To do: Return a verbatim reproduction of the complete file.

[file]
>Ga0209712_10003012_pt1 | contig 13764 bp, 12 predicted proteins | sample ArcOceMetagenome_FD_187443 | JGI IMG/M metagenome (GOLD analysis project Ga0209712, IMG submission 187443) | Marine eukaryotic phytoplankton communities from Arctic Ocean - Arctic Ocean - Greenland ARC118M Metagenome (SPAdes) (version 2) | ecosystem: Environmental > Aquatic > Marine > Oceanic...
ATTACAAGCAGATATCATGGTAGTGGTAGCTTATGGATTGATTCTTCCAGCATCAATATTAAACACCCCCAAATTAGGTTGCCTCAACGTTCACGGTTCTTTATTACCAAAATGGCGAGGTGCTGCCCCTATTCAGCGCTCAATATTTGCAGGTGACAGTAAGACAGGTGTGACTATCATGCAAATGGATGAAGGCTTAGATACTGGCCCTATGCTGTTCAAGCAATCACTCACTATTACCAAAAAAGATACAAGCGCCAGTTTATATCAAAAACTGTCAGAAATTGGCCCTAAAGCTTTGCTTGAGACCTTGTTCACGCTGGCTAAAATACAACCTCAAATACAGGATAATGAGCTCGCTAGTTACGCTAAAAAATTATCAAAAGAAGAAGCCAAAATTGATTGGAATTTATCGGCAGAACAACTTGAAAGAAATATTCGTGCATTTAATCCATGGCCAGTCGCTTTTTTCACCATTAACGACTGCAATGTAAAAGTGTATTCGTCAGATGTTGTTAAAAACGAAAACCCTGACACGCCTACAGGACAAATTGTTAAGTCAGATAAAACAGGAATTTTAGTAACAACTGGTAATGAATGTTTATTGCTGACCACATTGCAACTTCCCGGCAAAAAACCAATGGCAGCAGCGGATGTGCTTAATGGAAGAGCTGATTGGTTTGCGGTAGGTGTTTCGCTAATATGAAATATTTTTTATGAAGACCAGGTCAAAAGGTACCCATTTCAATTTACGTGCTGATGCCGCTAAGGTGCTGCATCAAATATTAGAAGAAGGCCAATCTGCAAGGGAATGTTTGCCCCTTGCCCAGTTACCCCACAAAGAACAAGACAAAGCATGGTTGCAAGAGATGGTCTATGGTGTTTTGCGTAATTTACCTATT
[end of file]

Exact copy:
>Ga0209712_10003012_pt1 | contig 13764 bp, 12 predicted proteins | sample ArcOceMetagenome_FD_187443 | JGI IMG/M metagenome (GOLD analysis project Ga0209712, IMG submission 187443) | Marine eukaryotic phytoplankton communities from Arctic Ocean - Arctic Ocean - Greenland ARC118M Metagenome (SPAdes) (version 2) | ecosystem: Environmental > Aquatic > Marine > Oceanic...
ATTACAAGCAGATATCATGGTAGTGGTAGCTTATGGATTGATTCTTCCAGCATCAATATTAAACACCCCCAAATTAGGTTGCCTCAACGTTCACGGTTCTTTATTACCAAAATGGCGAGGTGCTGCCCCTATTCAGCGCTCAATATTTGCAGGTGACAGTAAGACAGGTGTGACTATCATGCAAATGGATGAAGGCTTAGATACTGGCCCTATGCTGTTCAAGCAATCACTCACTATTACCAAAAAAGATACAAGCGCCAGTTTATATCAAAAACTGTCAGAAATTGGCCCTAAAGCTTTGCTTGAGACCTTGTTCACGCTGGCTAAAATACAACCTCAAATACAGGATAATGAGCTCGCTAGTTACGCTAAAAAATTATCAAAAGAAGAAGCCAAAATTGATTGGAATTTATCGGCAGAACAACTTGAAAGAAATATTCGTGCATTTAATCCATGGCCAGTCGCTTTTTTCACCATTAACGACTGCAATGTAAAAGTGTATTCGTCAGATGTTGTTAAAAACGAAAACCCTGACACGCCTACAGGACAAATTGTTAAGTCAGATAAAACAGGAATTTTAGTAACAACTGGTAATGAATGTTTATTGCTGACCACATTGCAACTTCCCGGCAAAAAACCAATGGCAGCAGCGGATGTGCTTAATGGAAGAGCTGATTGGTTTGCGGTAGGTGTTTCGCTAATATGAAATATTTTTTATGAAGACCAGGTCAAAAGGTACCCATTTCAATTTACGTGCTGATGCCGCTAAGGTGCTGCATCAAATATTAGAAGAAGGCCAATCTGCAAGGGAATGTTTGCCCCTTGCCCAGTTACCCCACAAAGAACAAGACAAAGCATGGTTGCAAGAGATGGTCTATGGTGTTTTGCGTAATTTACCTATT